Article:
Rebuilding Place in the Urban Space

"A community’s physical form, rather than its land uses, is its most intrinsic and enduring characteristic." [Katz, EPA] This blog focuses on place and placemaking and all that makes it work--historic preservation, urban design, transportation, asset-based community development, arts & cultural development, commercial district revitalization, tourism & destination development, and quality of life advocacy--along with doses of civic engagement and good governance watchdogging.

Tuesday, March 10, 2015

Another example of DC insane exceptionalism: difficulties parking next to streetcars

Drivers in Portland, Oregon seem to manage just fine with a parking lane to the right of streetcar tracks, which is the same way that streetcar tracks have been installed on H Street NE.  (Note that there is a lot of dedicated transitway in Portland too.)
NW 10th Avenue
Portland Streetcar running next to a row of parked cars on NW 10th Avenue.   Photo by Travis Estell, on Flickr.

Portland Streetcar ~ Arriving NW Northrup and 21st
Portland Streetcar ~ Arriving NW Northrup and 21st by LaValle PDX, on Flickr.

Here, the Washington Post and neighborhood listservs declare that this particular design is horrid and impossible to work with.

Maybe it is true that DC drivers are some of the worst in the nation.

But that isn't an example of "American Exceptionalism" that we should be proud to espouse.

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At 2:59 PM, Anonymous Anonymous said...

I think you are asking why DC can't do the streetcar if Cincy and other places do it. To which I would reply, as usual to stop comparing DC to other places, and start with an understanding of what makes DC unique (uniquely bad or good, uniquely troublesome as the case may be) and proceed from there. However, I won't do that because in this situation, I don't think it is what really applies. But I admit that about this issue, you know far more than me. The reason I don't think it applies, is that I think it has been about EXECUTION. And the execution has been horrible, which just fuels the fire for the people who were against it from the get go, which from my amateur anecdote gathering seemed to be people who don't really use public transportation that much in the first place and also cab drivers. (And maybe in Cincy and the utopian Portland, the constiuents, those requiring "buy in" are different?)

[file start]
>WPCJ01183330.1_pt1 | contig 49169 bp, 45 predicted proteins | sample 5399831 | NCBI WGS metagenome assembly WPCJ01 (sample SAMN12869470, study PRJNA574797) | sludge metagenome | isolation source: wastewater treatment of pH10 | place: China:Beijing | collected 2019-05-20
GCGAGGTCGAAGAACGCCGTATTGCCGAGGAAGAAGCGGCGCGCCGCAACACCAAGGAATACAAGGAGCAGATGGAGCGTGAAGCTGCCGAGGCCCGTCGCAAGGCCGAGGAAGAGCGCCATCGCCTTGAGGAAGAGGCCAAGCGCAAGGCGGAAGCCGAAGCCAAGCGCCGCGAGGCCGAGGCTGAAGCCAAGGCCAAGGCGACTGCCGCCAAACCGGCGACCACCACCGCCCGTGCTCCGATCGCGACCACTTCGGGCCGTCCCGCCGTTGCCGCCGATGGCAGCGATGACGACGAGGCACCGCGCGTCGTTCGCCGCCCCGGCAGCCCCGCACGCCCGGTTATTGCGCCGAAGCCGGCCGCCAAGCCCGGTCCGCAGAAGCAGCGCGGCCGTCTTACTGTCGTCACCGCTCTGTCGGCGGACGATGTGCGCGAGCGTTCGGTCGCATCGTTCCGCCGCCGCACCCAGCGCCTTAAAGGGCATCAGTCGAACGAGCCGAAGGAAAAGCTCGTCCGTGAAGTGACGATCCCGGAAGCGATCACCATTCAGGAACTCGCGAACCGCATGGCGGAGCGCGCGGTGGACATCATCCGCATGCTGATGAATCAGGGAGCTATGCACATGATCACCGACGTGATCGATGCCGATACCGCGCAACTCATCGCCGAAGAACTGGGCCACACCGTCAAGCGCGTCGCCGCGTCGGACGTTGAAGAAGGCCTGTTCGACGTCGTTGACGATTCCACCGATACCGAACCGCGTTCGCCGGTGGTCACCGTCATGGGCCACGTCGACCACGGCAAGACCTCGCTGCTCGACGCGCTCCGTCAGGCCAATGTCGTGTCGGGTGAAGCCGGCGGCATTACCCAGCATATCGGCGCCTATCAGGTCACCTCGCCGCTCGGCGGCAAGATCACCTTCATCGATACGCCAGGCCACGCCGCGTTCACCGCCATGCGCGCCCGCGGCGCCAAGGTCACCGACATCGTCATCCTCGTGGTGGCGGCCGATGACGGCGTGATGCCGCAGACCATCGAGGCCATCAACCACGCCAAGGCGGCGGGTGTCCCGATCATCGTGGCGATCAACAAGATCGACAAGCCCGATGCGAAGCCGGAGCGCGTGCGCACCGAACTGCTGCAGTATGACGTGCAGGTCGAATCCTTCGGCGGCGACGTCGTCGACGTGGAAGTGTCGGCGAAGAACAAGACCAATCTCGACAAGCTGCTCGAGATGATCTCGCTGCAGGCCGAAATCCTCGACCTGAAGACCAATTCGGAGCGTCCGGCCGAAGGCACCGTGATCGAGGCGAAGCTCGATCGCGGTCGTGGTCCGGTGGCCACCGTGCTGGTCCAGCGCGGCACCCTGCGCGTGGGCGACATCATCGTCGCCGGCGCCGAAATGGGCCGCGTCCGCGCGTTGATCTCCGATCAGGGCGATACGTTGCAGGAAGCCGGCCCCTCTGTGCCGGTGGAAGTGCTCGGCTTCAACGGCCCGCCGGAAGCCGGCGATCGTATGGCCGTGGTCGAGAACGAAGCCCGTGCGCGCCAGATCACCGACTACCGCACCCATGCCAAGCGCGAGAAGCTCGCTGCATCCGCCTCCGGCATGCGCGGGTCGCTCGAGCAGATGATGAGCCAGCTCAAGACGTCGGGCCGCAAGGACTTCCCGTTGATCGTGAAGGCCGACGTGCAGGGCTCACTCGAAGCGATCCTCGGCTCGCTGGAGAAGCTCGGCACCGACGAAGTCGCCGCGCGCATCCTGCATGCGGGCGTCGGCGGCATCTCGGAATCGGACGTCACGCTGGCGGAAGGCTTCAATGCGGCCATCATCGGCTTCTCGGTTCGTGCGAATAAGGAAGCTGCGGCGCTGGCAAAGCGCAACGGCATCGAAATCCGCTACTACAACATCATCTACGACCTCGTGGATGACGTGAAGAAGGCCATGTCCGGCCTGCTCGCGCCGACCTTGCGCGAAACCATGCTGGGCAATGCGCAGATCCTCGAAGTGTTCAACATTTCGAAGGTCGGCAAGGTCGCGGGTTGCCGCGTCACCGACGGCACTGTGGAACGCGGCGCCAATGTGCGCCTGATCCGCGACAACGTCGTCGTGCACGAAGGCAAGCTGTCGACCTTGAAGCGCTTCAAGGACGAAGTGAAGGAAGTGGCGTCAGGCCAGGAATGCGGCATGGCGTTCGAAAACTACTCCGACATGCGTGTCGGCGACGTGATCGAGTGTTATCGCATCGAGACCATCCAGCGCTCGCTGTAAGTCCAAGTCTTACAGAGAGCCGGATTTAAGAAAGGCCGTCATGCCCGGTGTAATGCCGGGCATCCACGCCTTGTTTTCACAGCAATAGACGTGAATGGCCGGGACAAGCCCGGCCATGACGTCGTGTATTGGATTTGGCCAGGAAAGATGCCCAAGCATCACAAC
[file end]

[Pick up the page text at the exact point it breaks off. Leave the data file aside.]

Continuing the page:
At 5:09 PM, Blogger Richard Layman said...

all places are comparable.

.. but your basic points are right on. The proponents aren't super organized. The car centric are quick to defend their perceived privileges and exalted place within the mobility system.

At 11:27 PM, Anonymous Anonymous said...

DC drivers are not the worst, Maryland drivers are. DC is 2nd worst. No surprise, since DC is really part of Maryland anyway (ducks).

At 12:38 PM, Anonymous Anonymous said...

Streetcar will be killed on safety issues. The proponents of the SC settled for "yes" you can have it.....then the city gave it to them in their typical fashion...shitty.

R - What are the great advantages to the SC over buses again? Still can't see it.

At 11:29 AM, Blogger Travis Estell said...

@Anonymous: Advantages of streetcars over buses? Streetcars can carry about 3x more people than a bus. Streetcars last about 30 years while a bus lasts about 12. Streetcars are fully ADA accessible, allowing people in wheelchairs or with a stroller to board quickly and easily. (Modern vehicles such as the CAF streetcars made for Cincinnati and Kansas City are 100% low-floor as well.) Streetcars are electric so they're not pumping diesel exhaust into the urban core, and could run on renewable energy. Finally, streetcars simply attract more ridership than buses; people can debate the reasons why, but it's simply the reality.

At 11:44 AM, Blogger Richard Layman said...

Travis. Thanks for this comment. I didn't know CAF was building streetcars for Cincinatti and KC. They provide the tram equipment in the Basque Country (and probably elsewhere in Spain).

I don't always get copies of the Anon comments in my regular email box, so I missed the question from Anon@12:38.

YOu summarized the benefits well.

Other benefits include reduction in noise and a significantly improved ride. The former benefits the city more generally -- even buses that run CNG are noisy as hell, and bus corridors are known for horrible noise (you can't sit on your front porch and enjoy it if you live on a frequent service corridor like 8th St. NE).

And the improvement in ride quality is significant as well, which benefits all riders, especially the transit dependent.

At 11:45 AM, Blogger Richard Layman said...

Anon -- also, the safety issues that are claimed are probably spurious. There is nothing unique about how DC is implementing the streetcar that differs from Portland. Portland seems to manage just fine.

Yes, H St. has more traffic than most of the Portland streets where the streetcar runs, but it isn't a particularly traffic engorged arterial. ADT on H St. has dropped about 15% in the last 12 years also.


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